• His family used to own that hotel until the 1920s; after that it was used briefly as a wartime hospital
  • Blaikie’s piecemeal work is a comedown compared to his status in ‘the old days’ in which he was a catch
  • He’s had at least two wives in his absence from town, both dead
  • “Nervy”

As the story opens, the elderly Et has just joined a seniors’ bus tour run by an old flame who has recently moved back to town. Blaikie Noble has invited Et along.


Note Alice Munro’s choice of words to describe how Blaikie looks at the women: He gives them a ‘narrowing’ look. What does this mean? I take this to mean he fails to see their full humanity. He sees them as a type: elderly women in need of titillation, and he’s just the man to do it.

But Blaikie’s attitude towards women is complicated. Alice Munro writes ambivalence very well. He is able to see something good in each and every one. Munro uses the metaphor of a ruby on the ocean floor which he keenly dives down to retrieve.

  • Et tells Arthur that Blaikie has found a woman even though she made that entire thing up;
  • We’ve already seen Blaikie concoct stories for the tourists.

He is popular with the elderly ladies. I imagine he’s handsome in a Captain Lee kind of way:

Captain Lee from Below Deck, age 72

Like any able-bodied man in a group of straight widows, Blaikie is naturally popular. He knows what these ladies need: to be guided by a man for a little while. The tourist destinations are very much secondary, though Et worries that his bullsh*t stories and supernatural historical details might fool them. These elderly women simply need a few hours of being guided by a man, and Blaikie steps up to the plate.

But Et does not appreciate her old flame touching all these other old ladies. “I’m not a tourist,” she reminds him. She has lived in this town her whole life and knows there was no woman who poisoned her husband in the abandoned house down the road.


The pair are symbolically linked by name, but how else are they linked? As it turns out, both live very much in their heads. Both are able to dive deep into a person and find a ruby there. Both concoct stories which aren’t true, and in a harmless but vaguely unseemly way, both Blaikie and Et bring others in on their own private stories.


  • a history teacher before retirement
  • now has various health issues which prevent him from traveling
  • very good at book learning, strong on detail and picking patterns
  • not a practical person
  • does not adhere to the rules of hegemonic masculinity
  • was passed over for the promotion from classroom teacher to principal, which he would have normally been handed on a plate had he come across as more stereotypically masculine (There was a dearth of men after the war, and men are seen as natural born leaders in female dominated professions.)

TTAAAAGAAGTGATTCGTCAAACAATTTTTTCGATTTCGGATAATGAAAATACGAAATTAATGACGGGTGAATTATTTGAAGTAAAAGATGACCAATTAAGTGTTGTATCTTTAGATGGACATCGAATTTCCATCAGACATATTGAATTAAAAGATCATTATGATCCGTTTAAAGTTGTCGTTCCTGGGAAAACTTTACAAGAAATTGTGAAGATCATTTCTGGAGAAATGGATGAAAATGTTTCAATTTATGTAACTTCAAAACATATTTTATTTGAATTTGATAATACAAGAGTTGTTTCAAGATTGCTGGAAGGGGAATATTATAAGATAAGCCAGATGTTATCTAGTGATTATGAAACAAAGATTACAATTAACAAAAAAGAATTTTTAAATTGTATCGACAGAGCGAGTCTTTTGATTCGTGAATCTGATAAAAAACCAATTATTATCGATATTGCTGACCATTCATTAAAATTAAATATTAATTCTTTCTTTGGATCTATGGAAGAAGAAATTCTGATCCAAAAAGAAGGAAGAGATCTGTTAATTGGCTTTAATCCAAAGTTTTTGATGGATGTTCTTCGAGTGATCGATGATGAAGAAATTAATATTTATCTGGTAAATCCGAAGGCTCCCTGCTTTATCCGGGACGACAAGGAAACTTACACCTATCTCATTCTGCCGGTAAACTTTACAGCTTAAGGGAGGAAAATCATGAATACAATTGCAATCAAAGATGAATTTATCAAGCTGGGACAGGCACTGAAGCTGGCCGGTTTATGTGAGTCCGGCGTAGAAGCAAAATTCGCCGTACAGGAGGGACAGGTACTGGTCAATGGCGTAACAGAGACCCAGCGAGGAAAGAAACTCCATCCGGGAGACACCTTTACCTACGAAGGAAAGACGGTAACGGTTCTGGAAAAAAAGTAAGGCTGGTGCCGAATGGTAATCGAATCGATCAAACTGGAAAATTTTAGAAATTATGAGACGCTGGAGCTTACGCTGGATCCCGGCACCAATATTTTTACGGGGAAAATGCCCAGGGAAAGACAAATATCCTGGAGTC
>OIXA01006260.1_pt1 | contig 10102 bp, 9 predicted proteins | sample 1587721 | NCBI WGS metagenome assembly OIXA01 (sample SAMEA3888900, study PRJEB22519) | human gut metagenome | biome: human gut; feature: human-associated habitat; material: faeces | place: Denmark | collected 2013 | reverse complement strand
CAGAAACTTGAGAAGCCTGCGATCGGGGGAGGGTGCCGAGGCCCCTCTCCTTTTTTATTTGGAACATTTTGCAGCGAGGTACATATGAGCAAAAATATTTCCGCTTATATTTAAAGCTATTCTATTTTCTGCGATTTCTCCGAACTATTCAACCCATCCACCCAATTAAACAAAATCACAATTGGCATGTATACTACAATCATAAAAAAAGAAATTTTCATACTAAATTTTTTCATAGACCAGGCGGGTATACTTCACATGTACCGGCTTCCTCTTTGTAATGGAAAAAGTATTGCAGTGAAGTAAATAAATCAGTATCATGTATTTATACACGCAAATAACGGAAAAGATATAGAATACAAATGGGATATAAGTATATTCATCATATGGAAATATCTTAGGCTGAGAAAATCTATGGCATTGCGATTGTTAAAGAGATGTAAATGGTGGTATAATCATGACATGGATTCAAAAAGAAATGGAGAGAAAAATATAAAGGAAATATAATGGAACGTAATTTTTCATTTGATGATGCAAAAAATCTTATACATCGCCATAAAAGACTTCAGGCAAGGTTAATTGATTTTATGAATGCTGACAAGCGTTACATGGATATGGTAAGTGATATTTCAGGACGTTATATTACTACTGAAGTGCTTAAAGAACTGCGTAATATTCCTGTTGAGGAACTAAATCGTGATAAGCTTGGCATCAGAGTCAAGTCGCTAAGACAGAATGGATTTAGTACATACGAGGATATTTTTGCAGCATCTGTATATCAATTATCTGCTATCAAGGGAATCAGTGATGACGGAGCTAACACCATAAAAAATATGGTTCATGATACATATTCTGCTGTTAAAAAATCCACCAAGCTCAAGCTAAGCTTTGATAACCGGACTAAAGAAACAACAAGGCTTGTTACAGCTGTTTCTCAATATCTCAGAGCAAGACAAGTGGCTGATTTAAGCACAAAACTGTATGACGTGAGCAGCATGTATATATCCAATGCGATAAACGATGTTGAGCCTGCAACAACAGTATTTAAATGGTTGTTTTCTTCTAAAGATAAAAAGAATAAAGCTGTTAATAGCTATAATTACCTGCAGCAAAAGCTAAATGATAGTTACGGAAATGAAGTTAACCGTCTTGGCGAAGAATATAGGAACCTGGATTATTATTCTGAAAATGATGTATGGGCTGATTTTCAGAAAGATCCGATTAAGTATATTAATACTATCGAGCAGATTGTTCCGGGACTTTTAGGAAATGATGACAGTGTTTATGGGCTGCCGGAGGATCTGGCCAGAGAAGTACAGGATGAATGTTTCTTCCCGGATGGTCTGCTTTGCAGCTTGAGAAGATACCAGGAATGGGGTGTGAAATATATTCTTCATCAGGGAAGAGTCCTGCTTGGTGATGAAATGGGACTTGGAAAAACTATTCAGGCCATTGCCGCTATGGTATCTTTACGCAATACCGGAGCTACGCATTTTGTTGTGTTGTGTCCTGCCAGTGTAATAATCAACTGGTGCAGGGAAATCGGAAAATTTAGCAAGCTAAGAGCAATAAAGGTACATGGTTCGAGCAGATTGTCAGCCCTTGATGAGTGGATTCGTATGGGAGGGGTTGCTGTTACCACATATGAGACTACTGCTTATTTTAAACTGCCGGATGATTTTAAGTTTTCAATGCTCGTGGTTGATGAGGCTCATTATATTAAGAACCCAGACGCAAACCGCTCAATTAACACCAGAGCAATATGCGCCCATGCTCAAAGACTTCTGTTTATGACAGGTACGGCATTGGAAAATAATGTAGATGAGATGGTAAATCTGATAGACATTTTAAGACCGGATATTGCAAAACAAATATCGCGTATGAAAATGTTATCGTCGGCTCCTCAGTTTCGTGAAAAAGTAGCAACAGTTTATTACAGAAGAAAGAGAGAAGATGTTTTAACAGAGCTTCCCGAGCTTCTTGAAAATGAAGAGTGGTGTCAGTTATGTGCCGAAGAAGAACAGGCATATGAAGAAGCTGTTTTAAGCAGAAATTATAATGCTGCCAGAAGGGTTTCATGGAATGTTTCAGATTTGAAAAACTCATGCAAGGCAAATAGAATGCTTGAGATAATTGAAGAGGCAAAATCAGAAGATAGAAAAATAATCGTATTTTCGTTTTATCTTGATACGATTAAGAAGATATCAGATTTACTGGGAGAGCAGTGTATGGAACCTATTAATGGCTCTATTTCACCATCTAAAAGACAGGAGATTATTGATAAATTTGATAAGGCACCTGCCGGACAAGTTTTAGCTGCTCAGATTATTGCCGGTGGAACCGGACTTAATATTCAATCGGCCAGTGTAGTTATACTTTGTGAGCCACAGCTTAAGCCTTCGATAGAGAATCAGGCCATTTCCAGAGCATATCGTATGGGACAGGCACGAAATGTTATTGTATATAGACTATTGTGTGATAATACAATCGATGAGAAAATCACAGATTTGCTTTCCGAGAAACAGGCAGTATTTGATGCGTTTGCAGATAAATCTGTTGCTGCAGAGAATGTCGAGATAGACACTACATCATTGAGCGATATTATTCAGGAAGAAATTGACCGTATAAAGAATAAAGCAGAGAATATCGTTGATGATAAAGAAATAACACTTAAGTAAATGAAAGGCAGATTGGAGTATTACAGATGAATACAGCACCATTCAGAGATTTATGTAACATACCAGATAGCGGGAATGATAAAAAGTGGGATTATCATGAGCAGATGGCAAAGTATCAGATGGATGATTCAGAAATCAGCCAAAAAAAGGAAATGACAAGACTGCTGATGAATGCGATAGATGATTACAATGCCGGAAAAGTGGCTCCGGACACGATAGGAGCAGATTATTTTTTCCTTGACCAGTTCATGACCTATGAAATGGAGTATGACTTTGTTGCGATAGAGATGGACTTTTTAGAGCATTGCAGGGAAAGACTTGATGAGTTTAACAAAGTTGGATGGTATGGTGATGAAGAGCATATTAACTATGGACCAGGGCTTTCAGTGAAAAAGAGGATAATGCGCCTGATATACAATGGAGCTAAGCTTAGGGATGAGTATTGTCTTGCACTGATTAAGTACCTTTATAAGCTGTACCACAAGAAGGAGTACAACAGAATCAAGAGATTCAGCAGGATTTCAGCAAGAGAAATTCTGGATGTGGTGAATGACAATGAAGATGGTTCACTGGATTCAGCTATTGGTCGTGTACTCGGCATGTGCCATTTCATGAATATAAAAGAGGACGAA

• a talented seamstress, which makes her a ‘spinster’ in both senses of the word, linking her to witchcraft
  • naturally slim but not beautiful
  • wore her hair in braids when young
  • a little harsh on people, with internalised misogyny
  • has had to cut back on her sewing work due to poor eyesight in old age
  • is prone to worrying (e.g. about brother-in-law Arthur’s health, even when her sister isn’t worried in the slightest)


  • Et’s sister, four years older
  • Pale complexion (almost “like a ghost” as she has gotten older — an example of foreshadowing)
  • The designated beautiful one
  • Naturally plump but fashionably slim due to a lifelong eating disorder
  • Prone to mental health issues
  • Was once infatuated with Blaikie Noble who left town and married an older woman
  • Married to Arthur, who she despises


The sisters have a “ghost” in their backstory: a brother who drowned as a child. Sandy had been three years younger than Et. Ghost characters reveal psychic wounds. What is the ghost character revealing in this one?

In considering these sisters, I’m thinking of other women from fiction. Often in a story with two sisters we’re shown the binary of a Good Sister and an Evil Sister. Sometimes the Good Sister is (problematically) depicted as blonde; the evil one dark-haired. Maybe you can think of examples right now.

In any case, readers are used to asking the question of fiction, perhaps subconsciously, Which of these women is the evil one? Subverting the expectation of the Good Dark binary in all female pairings, Alice Munro is not about to tell us.



We know that Alice Munro was influenced by Southern American writers such as Eudora Welty, Flannery O’Connor, Katherine Anne Porter and Carson McCullers.

In A Member of the Wedding (1946) by Carson McCullers, 12-year-old Frankie Addams is utterly bored one summer in her hometown of Georgia — until she learns that her older brother will be getting married. She then inserts herself into the drama around his wedding. She gets a bit too involved, and means to follow him as he embarks upon married life with his new wife. Frankie even decides to call herself Jasmine, a hybrid name between her brother Jarvis and his bride Janice. Frankie buys herself an overly eye-catching dress which will take attention away from the bride. We know Frankie has found ‘herself’ when she reclaims the name Frances.